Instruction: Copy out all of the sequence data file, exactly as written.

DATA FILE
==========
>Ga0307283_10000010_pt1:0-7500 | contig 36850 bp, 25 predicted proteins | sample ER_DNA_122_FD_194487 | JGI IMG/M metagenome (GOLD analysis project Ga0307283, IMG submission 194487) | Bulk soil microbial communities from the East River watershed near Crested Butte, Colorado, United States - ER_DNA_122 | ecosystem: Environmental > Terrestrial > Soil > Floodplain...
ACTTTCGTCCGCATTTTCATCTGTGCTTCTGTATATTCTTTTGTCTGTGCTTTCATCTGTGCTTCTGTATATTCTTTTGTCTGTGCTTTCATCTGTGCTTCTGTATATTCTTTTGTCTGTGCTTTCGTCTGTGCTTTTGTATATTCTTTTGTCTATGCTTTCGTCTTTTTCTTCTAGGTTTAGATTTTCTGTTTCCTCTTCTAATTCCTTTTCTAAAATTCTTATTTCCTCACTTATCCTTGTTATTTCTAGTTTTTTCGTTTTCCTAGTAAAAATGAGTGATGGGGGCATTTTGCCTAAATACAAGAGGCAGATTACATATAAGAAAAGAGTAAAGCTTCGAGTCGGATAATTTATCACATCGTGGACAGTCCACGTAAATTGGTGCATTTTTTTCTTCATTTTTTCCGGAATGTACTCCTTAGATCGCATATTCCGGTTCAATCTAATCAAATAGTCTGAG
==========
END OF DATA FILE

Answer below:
>Ga0307283_10000010_pt1:0-7500 | contig 36850 bp, 25 predicted proteins | sample ER_DNA_122_FD_194487 | JGI IMG/M metagenome (GOLD analysis project Ga0307283, IMG submission 194487) | Bulk soil microbial communities from the East River watershed near Crested Butte, Colorado, United States - ER_DNA_122 | ecosystem: Environmental > Terrestrial > Soil > Floodplain...
ACTTTCGTCCGCATTTTCATCTGTGCTTCTGTATATTCTTTTGTCTGTGCTTTCATCTGTGCTTCTGTATATTCTTTTGTCTGTGCTTTCATCTGTGCTTCTGTATATTCTTTTGTCTGTGCTTTCGTCTGTGCTTTTGTATATTCTTTTGTCTATGCTTTCGTCTTTTTCTTCTAGGTTTAGATTTTCTGTTTCCTCTTCTAATTCCTTTTCTAAAATTCTTATTTCCTCACTTATCCTTGTTATTTCTAGTTTTTTCGTTTTCCTAGTAAAAATGAGTGATGGGGGCATTTTGCCTAAATACAAGAGGCAGATTACATATAAGAAAAGAGTAAAGCTTCGAGTCGGATAATTTATCACATCGTGGACAGTCCACGTAAATTGGTGCATTTTTTTCTTCATTTTTTCCGGAATGTACTCCTTAGATCGCATATTCCGGTTCAATCTAATCAAATAGTCTGAG